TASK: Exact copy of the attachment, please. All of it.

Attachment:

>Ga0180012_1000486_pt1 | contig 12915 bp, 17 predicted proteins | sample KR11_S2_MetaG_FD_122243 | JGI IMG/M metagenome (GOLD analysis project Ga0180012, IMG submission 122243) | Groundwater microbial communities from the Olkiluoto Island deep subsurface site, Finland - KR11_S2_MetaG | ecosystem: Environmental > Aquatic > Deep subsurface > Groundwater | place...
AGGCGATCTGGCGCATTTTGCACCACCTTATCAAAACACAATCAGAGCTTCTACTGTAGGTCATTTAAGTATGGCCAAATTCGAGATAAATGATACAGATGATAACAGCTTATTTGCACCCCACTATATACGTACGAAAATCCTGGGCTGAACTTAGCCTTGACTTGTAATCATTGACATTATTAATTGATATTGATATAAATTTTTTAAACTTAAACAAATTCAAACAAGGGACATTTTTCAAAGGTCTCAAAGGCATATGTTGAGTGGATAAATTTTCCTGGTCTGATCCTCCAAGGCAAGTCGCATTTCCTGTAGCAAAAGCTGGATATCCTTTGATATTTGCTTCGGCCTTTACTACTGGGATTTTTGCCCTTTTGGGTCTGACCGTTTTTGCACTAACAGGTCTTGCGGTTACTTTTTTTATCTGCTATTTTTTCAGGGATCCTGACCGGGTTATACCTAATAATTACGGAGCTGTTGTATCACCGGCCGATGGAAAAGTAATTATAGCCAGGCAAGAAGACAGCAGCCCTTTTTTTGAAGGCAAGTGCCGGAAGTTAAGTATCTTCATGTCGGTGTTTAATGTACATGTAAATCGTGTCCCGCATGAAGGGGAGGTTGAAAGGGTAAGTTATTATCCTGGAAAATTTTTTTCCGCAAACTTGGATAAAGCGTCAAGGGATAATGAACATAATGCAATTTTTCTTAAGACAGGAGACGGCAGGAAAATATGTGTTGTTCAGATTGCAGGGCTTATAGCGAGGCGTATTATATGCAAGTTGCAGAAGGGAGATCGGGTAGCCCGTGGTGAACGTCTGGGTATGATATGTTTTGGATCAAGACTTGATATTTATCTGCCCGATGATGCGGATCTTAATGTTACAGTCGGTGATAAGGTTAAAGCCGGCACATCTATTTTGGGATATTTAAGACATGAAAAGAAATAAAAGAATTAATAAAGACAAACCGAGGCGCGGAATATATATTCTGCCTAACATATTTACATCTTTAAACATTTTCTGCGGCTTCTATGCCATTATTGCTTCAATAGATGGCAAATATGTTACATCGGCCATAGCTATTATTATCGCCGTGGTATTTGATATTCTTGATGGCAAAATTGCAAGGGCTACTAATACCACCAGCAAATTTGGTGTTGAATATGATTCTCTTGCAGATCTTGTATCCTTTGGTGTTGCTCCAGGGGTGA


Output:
>Ga0180012_1000486_pt1 | contig 12915 bp, 17 predicted proteins | sample KR11_S2_MetaG_FD_122243 | JGI IMG/M metagenome (GOLD analysis project Ga0180012, IMG submission 122243) | Groundwater microbial communities from the Olkiluoto Island deep subsurface site, Finland - KR11_S2_MetaG | ecosystem: Environmental > Aquatic > Deep subsurface > Groundwater | place...
AGGCGATCTGGCGCATTTTGCACCACCTTATCAAAACACAATCAGAGCTTCTACTGTAGGTCATTTAAGTATGGCCAAATTCGAGATAAATGATACAGATGATAACAGCTTATTTGCACCCCACTATATACGTACGAAAATCCTGGGCTGAACTTAGCCTTGACTTGTAATCATTGACATTATTAATTGATATTGATATAAATTTTTTAAACTTAAACAAATTCAAACAAGGGACATTTTTCAAAGGTCTCAAAGGCATATGTTGAGTGGATAAATTTTCCTGGTCTGATCCTCCAAGGCAAGTCGCATTTCCTGTAGCAAAAGCTGGATATCCTTTGATATTTGCTTCGGCCTTTACTACTGGGATTTTTGCCCTTTTGGGTCTGACCGTTTTTGCACTAACAGGTCTTGCGGTTACTTTTTTTATCTGCTATTTTTTCAGGGATCCTGACCGGGTTATACCTAATAATTACGGAGCTGTTGTATCACCGGCCGATGGAAAAGTAATTATAGCCAGGCAAGAAGACAGCAGCCCTTTTTTTGAAGGCAAGTGCCGGAAGTTAAGTATCTTCATGTCGGTGTTTAATGTACATGTAAATCGTGTCCCGCATGAAGGGGAGGTTGAAAGGGTAAGTTATTATCCTGGAAAATTTTTTTCCGCAAACTTGGATAAAGCGTCAAGGGATAATGAACATAATGCAATTTTTCTTAAGACAGGAGACGGCAGGAAAATATGTGTTGTTCAGATTGCAGGGCTTATAGCGAGGCGTATTATATGCAAGTTGCAGAAGGGAGATCGGGTAGCCCGTGGTGAACGTCTGGGTATGATATGTTTTGGATCAAGACTTGATATTTATCTGCCCGATGATGCGGATCTTAATGTTACAGTCGGTGATAAGGTTAAAGCCGGCACATCTATTTTGGGATATTTAAGACATGAAAAGAAATAAAAGAATTAATAAAGACAAACCGAGGCGCGGAATATATATTCTGCCTAACATATTTACATCTTTAAACATTTTCTGCGGCTTCTATGCCATTATTGCTTCAATAGATGGCAAATATGTTACATCGGCCATAGCTATTATTATCGCCGTGGTATTTGATATTCTTGATGGCAAAATTGCAAGGGCTACTAATACCACCAGCAAATTTGGTGTTGAATATGATTCTCTTGCAGATCTTGTATCCTTTGGTGTTGCTCCAGGGGTGA